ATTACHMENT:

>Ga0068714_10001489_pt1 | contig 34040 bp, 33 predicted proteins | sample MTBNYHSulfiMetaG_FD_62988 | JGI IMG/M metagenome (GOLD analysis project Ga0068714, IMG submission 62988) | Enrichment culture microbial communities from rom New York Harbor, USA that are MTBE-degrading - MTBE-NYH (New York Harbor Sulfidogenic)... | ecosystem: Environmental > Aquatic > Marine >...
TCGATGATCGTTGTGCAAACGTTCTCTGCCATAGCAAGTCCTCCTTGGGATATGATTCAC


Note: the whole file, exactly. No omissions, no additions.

>Ga0068714_10001489_pt1 | contig 34040 bp, 33 predicted proteins | sample MTBNYHSulfiMetaG_FD_62988 | JGI IMG/M metagenome (GOLD analysis project Ga0068714, IMG submission 62988) | Enrichment culture microbial communities from rom New York Harbor, USA that are MTBE-degrading - MTBE-NYH (New York Harbor Sulfidogenic)... | ecosystem: Environmental > Aquatic > Marine >...
TCGATGATCGTTGTGCAAACGTTCTCTGCCATAGCAAGTCCTCCTTGGGATATGATTCAC